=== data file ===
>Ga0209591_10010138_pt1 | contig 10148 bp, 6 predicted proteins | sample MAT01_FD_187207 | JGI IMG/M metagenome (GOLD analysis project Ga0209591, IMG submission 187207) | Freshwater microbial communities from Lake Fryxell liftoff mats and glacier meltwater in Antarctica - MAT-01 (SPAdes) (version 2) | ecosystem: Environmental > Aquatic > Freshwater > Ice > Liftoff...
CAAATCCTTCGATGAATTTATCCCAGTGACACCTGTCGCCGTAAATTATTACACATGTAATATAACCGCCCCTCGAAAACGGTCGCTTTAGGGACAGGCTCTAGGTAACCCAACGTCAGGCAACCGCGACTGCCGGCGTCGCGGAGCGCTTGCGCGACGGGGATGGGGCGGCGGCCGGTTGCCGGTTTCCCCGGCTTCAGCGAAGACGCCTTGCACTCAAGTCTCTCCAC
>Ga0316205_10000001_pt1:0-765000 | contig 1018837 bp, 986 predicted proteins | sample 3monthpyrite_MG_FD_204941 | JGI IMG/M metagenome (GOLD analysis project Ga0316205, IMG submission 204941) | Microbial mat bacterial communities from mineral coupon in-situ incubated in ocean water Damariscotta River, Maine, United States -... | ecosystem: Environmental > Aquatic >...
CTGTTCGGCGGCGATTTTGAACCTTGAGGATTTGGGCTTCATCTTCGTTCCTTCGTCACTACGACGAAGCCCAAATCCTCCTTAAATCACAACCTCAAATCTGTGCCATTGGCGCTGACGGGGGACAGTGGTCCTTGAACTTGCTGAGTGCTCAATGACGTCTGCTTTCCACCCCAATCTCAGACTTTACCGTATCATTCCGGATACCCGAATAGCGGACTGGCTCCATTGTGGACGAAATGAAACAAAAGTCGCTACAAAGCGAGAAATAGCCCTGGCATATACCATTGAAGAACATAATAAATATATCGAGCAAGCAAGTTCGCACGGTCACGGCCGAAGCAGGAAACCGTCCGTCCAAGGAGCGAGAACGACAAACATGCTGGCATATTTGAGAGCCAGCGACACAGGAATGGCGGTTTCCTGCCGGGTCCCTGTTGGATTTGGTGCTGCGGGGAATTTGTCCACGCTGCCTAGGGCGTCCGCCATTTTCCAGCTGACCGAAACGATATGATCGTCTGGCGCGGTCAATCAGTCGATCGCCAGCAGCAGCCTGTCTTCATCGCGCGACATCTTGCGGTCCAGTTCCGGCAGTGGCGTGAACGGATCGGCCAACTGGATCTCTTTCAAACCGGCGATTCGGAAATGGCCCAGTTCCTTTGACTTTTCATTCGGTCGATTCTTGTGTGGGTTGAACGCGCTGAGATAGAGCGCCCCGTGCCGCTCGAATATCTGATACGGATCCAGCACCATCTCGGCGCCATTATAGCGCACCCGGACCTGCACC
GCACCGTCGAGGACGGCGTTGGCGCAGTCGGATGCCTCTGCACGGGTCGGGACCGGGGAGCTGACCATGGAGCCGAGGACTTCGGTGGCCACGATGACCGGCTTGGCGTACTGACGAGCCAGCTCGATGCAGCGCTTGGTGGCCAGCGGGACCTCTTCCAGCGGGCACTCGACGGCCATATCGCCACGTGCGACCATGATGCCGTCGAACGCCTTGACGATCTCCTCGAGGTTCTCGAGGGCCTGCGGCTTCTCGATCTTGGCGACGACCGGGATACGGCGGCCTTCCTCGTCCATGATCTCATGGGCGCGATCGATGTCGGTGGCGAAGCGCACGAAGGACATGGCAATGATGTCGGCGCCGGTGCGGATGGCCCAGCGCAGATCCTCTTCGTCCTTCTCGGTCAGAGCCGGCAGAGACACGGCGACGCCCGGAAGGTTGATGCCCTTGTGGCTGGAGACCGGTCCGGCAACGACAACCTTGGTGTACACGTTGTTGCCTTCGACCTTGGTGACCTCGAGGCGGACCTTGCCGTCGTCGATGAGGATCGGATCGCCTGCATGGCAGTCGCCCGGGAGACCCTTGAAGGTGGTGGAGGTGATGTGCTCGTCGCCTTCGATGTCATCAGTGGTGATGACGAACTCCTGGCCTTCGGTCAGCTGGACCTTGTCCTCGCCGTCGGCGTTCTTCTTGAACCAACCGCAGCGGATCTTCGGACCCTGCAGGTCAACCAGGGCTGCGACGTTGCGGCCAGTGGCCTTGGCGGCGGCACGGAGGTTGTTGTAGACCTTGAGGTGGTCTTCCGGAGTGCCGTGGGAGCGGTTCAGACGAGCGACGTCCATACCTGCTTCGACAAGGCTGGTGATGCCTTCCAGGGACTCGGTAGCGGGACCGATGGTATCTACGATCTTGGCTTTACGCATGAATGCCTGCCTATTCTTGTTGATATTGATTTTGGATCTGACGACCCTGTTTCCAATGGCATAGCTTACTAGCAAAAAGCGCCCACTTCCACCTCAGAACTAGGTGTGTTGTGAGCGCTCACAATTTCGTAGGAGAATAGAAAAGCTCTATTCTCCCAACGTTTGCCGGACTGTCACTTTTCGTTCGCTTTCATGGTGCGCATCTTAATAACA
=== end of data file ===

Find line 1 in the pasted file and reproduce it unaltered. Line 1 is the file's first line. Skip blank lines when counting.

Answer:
>Ga0209591_10010138_pt1 | contig 10148 bp, 6 predicted proteins | sample MAT01_FD_187207 | JGI IMG/M metagenome (GOLD analysis project Ga0209591, IMG submission 187207) | Freshwater microbial communities from Lake Fryxell liftoff mats and glacier meltwater in Antarctica - MAT-01 (SPAdes) (version 2) | ecosystem: Environmental > Aquatic > Freshwater > Ice > Liftoff...